Israeli Prime Minister Benjamin Netanyahu at the United Nations, drawing his own "red line" on how far he will let Iran go in refining nuclear fuel.
On CBS' "Face the Nation" on Sunday, host Bob Schieffer devoted more than six minutes of a 10-minute interview with Israeli Prime Minister Benjamin Netanyahu to the topic of Iran's alleged pursuit of a nuclear weapon, with Netanyahu explicitly threatening to attack Iran if it crossed his personally drawn "red line" on the level of permitted refinement of nuclear fuel.
Nowhere during that interview -- or in the major news articles that I read about it -- was there any reference to Israel's own rogue nuclear arsenal or how destabilizing it is for one religious state possessing nukes to threaten to attack another religious state lacking a single nuke. The imbalance in this nuclear equation is so breathtaking that you might have thought it would be at the center of a testy Q-and-A. Instead it was nowhere.
In other words, it was a typical day in the life of mainstream U.S. journalism, a profession which purports to be "objective" -- meaning it should treat all parties to a dispute equally -- but, of course, isn't. Netanyahu also was allowed to denounce Iran as "apocalyptic" without any question about Netanyahu's own frequent references to Israel facing "existential" threats. Indeed, Israel's attitude toward using nuclear weapons is sometimes called the "Samson Option," recalling the Biblical hero who destroyed himself along with his enemies. So, again, you might have thought Schieffer would pounce on Netanyahu's self-serving remark. But, nah!
An "objective" interview or article would have included at least some reference to Israel's nuclear arsenal and the question of whether Israel has the unilateral right to wage war (or even threaten war) against another country, with the particular irony that Israel is accusing Iran of pursuing a course that Israel has already taken.
But it is expected now that "objective" U.S. journalists will avert their eyes from a reality that Israel would prefer not to mention. In the real world of U.S. journalism, "objectivity" means following the bias of the powers-that-be and framing issues within the conventional wisdom.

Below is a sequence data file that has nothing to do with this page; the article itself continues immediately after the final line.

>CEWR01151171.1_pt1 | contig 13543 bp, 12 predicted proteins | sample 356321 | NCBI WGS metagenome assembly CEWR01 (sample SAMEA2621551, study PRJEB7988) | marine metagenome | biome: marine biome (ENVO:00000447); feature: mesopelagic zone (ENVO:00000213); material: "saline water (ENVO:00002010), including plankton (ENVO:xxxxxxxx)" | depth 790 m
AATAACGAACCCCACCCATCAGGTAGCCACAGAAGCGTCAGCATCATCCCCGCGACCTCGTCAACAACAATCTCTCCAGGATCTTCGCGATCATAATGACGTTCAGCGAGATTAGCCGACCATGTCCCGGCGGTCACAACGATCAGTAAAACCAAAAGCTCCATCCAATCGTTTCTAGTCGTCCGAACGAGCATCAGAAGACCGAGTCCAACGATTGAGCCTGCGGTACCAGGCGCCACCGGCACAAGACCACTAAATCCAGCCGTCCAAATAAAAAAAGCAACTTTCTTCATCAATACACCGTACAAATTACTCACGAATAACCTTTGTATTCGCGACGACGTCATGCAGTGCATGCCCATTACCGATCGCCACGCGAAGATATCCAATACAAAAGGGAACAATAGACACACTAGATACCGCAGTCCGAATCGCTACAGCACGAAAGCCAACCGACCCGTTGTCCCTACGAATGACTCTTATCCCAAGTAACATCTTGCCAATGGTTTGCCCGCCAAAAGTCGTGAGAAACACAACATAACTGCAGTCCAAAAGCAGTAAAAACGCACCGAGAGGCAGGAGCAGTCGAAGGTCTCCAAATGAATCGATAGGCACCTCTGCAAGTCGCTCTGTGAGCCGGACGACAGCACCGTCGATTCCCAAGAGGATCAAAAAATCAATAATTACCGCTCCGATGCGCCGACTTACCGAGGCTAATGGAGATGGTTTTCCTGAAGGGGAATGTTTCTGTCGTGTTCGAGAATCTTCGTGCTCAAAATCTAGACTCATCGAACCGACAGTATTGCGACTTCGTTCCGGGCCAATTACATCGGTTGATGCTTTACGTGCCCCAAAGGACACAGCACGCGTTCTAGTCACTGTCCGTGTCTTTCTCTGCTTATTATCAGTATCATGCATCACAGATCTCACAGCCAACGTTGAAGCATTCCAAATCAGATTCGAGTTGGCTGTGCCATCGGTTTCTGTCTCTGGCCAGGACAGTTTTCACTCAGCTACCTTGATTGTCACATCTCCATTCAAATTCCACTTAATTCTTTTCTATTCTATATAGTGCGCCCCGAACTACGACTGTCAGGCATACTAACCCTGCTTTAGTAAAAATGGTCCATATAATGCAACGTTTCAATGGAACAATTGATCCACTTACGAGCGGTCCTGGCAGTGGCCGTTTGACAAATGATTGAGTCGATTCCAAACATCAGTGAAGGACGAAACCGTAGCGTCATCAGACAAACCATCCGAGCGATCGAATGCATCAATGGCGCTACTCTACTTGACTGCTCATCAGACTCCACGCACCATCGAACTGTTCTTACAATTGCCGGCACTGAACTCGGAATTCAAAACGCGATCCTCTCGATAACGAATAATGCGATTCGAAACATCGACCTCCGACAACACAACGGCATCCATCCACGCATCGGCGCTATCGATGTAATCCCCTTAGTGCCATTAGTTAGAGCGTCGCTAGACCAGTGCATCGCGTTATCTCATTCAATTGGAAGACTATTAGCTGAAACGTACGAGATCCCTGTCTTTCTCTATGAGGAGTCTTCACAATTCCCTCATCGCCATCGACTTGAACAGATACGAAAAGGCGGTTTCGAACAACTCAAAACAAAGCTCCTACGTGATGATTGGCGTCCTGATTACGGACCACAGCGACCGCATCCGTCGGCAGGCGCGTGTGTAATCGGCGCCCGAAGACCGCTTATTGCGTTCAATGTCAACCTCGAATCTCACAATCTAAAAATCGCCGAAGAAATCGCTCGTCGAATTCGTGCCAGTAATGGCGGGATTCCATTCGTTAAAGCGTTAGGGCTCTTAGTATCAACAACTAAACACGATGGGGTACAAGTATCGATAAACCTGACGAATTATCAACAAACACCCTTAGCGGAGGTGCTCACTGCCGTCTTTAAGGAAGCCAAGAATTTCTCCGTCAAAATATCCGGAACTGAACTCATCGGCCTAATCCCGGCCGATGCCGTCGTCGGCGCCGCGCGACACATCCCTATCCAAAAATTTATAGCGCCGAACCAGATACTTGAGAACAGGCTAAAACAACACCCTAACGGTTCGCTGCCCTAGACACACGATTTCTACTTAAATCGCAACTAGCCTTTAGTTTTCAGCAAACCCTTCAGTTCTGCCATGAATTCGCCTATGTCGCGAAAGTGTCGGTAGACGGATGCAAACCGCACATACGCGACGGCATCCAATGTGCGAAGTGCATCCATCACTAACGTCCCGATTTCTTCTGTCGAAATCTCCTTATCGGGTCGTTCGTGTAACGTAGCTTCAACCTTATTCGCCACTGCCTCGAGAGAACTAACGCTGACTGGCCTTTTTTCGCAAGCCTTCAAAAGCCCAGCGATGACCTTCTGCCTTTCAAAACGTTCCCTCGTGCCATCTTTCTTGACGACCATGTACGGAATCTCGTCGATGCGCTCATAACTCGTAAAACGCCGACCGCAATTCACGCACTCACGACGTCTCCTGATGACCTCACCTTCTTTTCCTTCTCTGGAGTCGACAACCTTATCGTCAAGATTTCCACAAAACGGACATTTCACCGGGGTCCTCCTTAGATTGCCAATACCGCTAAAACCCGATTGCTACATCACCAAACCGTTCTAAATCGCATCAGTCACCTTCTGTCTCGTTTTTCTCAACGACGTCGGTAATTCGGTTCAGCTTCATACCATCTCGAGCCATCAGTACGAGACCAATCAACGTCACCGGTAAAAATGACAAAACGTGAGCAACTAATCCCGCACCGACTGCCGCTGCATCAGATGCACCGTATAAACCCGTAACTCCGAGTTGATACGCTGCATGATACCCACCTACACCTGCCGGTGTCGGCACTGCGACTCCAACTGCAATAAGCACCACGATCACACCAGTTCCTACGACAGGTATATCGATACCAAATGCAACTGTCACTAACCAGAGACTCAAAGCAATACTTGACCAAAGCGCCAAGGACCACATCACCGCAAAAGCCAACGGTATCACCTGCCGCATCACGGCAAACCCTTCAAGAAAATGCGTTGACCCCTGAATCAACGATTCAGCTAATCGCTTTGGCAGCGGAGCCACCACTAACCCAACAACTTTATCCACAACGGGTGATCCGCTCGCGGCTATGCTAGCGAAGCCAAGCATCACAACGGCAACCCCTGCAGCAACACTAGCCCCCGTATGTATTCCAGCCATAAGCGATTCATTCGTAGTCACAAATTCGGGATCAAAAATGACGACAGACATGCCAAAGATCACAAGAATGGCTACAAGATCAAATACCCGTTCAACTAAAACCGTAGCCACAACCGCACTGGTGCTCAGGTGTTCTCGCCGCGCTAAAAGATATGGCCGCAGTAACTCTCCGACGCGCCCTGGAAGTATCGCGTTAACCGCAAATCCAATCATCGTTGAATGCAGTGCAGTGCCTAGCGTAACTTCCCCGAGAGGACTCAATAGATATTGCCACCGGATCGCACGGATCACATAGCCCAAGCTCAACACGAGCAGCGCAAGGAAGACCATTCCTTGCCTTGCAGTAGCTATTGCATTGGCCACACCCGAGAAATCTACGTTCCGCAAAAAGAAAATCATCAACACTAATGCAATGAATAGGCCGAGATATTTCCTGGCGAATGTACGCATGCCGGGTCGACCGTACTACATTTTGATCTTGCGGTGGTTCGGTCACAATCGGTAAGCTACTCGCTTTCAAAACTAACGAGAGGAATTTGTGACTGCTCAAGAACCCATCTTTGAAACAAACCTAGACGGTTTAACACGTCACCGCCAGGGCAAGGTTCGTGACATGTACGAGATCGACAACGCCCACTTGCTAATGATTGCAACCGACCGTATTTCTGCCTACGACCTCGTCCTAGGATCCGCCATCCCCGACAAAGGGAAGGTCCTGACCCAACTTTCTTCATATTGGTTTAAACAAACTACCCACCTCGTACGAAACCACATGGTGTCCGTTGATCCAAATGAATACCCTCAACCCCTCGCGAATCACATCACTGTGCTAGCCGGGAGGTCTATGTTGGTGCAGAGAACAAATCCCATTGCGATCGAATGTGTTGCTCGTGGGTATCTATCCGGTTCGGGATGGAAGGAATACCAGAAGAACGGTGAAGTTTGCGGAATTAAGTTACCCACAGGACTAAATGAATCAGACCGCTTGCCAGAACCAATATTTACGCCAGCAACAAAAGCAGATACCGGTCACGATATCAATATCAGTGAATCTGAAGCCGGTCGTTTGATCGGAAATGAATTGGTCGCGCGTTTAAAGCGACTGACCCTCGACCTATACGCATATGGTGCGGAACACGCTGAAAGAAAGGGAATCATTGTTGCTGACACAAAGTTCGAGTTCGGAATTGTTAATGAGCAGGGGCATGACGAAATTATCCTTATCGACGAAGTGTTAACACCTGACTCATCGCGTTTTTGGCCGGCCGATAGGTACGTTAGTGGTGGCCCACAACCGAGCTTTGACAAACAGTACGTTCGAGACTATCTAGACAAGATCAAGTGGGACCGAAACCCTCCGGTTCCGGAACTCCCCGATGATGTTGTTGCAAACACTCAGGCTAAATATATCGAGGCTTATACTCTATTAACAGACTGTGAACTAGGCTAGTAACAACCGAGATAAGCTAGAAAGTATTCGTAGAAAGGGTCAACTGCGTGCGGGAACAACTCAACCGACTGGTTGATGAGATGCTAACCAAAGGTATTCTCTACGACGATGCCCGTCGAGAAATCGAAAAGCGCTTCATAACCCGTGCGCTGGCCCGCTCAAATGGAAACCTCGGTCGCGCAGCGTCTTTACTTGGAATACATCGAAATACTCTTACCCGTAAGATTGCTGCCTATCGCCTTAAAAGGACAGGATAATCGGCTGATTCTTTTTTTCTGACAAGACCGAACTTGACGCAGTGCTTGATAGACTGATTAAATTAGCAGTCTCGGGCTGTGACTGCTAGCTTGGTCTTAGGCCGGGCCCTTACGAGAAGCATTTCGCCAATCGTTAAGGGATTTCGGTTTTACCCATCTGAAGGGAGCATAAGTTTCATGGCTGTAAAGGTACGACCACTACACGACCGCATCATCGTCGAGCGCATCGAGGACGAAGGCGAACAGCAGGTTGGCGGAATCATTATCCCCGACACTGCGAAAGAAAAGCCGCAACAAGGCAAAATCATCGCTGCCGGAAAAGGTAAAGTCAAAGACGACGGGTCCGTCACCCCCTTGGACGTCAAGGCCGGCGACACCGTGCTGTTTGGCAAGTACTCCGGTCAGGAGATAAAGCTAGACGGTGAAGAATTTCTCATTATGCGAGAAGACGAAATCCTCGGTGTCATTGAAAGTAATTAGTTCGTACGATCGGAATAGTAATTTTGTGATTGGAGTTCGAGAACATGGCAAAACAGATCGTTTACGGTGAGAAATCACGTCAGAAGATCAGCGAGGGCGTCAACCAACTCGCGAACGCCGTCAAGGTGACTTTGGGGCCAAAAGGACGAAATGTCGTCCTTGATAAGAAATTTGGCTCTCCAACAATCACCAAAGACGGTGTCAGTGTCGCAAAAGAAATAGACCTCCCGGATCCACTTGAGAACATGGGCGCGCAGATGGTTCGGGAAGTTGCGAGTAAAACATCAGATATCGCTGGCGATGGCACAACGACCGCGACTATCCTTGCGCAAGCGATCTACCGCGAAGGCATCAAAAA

In the CBS interview, Netanyahu also was allowed to take a free shot at Iran and its president-elect, Hassan Rouhani, who was disparaged by Netanyahu as a "wolf in sheep's clothing" whose strategy is to "smile and build a bomb."
Netanyahu was given free rein, too, to demand that President Barack Obama demonstrate "by action" that he stands with Israel in its military threat against Iran. Those demands "should be backed up with ratcheted sanctions," Netanyahu said. "They have to know you'll be prepared to take military action; that's the only thing that will get their attention."
(It might be noted here that the United States has lots and lots of nuclear weapons and indeed is the only nation to have actually used them in warfare against other human beings. Meanwhile, Iran says its nuclear program is for peaceful purposes only.)
Netanyahu seemed perturbed that the Obama administration is hoping to reach an accommodation with President-elect Rowhani that would involve Iran accepting new safeguards on its nuclear program in exchange for relaxed economic sanctions.
The New York Times reported that "a senior [Obama] administration official" told reporters on Friday that Rowhani's more moderate tone suggested he was "going in a different direction" from his predecessors and might be interested in reaching a broad settlement with the West.
In the CBS interview, Netanyahu was signaling that any accommodation with Iran -- beyond one that would demand Iran's total capitulation on its right to process uranium at all -- is unacceptable to him. The U.S. press corps then repeated Netanyahu's hard-line remarks without any of that troublesome context regarding Israel's possession of an undeclared nuclear arsenal, considered one of the world's most sophisticated.
That the U.S. press corps routinely fails to provide that sort of context is clear evidence that the principle of "objectivity" is one that is selectively applied, which would seem to negate the very notion of "objectivity."